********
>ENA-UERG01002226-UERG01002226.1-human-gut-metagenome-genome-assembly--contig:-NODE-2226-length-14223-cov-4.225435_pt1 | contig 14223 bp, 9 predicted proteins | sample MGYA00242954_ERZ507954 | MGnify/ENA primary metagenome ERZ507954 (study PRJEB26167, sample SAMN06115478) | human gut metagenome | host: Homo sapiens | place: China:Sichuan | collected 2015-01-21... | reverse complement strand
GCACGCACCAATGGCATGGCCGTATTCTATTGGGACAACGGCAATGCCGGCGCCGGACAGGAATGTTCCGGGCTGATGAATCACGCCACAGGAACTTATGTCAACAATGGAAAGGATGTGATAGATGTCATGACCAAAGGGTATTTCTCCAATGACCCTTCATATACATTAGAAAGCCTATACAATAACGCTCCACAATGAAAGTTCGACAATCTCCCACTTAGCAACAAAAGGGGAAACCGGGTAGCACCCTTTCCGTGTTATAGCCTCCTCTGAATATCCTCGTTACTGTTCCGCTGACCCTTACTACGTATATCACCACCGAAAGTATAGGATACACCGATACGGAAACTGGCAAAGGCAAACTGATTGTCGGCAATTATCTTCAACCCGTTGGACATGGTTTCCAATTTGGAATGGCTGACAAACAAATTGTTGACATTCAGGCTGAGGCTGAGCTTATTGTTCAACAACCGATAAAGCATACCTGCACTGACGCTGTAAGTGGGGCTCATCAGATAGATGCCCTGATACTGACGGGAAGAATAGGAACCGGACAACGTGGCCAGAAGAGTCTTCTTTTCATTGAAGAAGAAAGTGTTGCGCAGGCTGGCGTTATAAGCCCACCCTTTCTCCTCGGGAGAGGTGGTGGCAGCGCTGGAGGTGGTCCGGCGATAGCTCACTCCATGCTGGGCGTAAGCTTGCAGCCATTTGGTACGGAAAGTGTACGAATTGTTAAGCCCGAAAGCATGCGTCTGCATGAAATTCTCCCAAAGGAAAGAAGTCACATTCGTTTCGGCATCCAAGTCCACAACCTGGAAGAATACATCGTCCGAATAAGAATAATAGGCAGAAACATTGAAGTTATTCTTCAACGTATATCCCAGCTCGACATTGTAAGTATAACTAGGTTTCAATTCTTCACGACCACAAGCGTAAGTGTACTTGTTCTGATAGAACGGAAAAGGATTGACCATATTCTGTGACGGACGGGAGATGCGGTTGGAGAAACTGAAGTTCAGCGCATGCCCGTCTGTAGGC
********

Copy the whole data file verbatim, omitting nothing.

>ENA-UERG01002226-UERG01002226.1-human-gut-metagenome-genome-assembly--contig:-NODE-2226-length-14223-cov-4.225435_pt1 | contig 14223 bp, 9 predicted proteins | sample MGYA00242954_ERZ507954 | MGnify/ENA primary metagenome ERZ507954 (study PRJEB26167, sample SAMN06115478) | human gut metagenome | host: Homo sapiens | place: China:Sichuan | collected 2015-01-21... | reverse complement strand
GCACGCACCAATGGCATGGCCGTATTCTATTGGGACAACGGCAATGCCGGCGCCGGACAGGAATGTTCCGGGCTGATGAATCACGCCACAGGAACTTATGTCAACAATGGAAAGGATGTGATAGATGTCATGACCAAAGGGTATTTCTCCAATGACCCTTCATATACATTAGAAAGCCTATACAATAACGCTCCACAATGAAAGTTCGACAATCTCCCACTTAGCAACAAAAGGGGAAACCGGGTAGCACCCTTTCCGTGTTATAGCCTCCTCTGAATATCCTCGTTACTGTTCCGCTGACCCTTACTACGTATATCACCACCGAAAGTATAGGATACACCGATACGGAAACTGGCAAAGGCAAACTGATTGTCGGCAATTATCTTCAACCCGTTGGACATGGTTTCCAATTTGGAATGGCTGACAAACAAATTGTTGACATTCAGGCTGAGGCTGAGCTTATTGTTCAACAACCGATAAAGCATACCTGCACTGACGCTGTAAGTGGGGCTCATCAGATAGATGCCCTGATACTGACGGGAAGAATAGGAACCGGACAACGTGGCCAGAAGAGTCTTCTTTTCATTGAAGAAGAAAGTGTTGCGCAGGCTGGCGTTATAAGCCCACCCTTTCTCCTCGGGAGAGGTGGTGGCAGCGCTGGAGGTGGTCCGGCGATAGCTCACTCCATGCTGGGCGTAAGCTTGCAGCCATTTGGTACGGAAAGTGTACGAATTGTTAAGCCCGAAAGCATGCGTCTGCATGAAATTCTCCCAAAGGAAAGAAGTCACATTCGTTTCGGCATCCAAGTCCACAACCTGGAAGAATACATCGTCCGAATAAGAATAATAGGCAGAAACATTGAAGTTATTCTTCAACGTATATCCCAGCTCGACATTGTAAGTATAACTAGGTTTCAATTCTTCACGACCACAAGCGTAAGTGTACTTGTTCTGATAGAACGGAAAAGGATTGACCATATTCTGTGACGGACGGGAGATGCGGTTGGAGAAACTGAAGTTCAGCGCATGCCCGTCTGTAGGC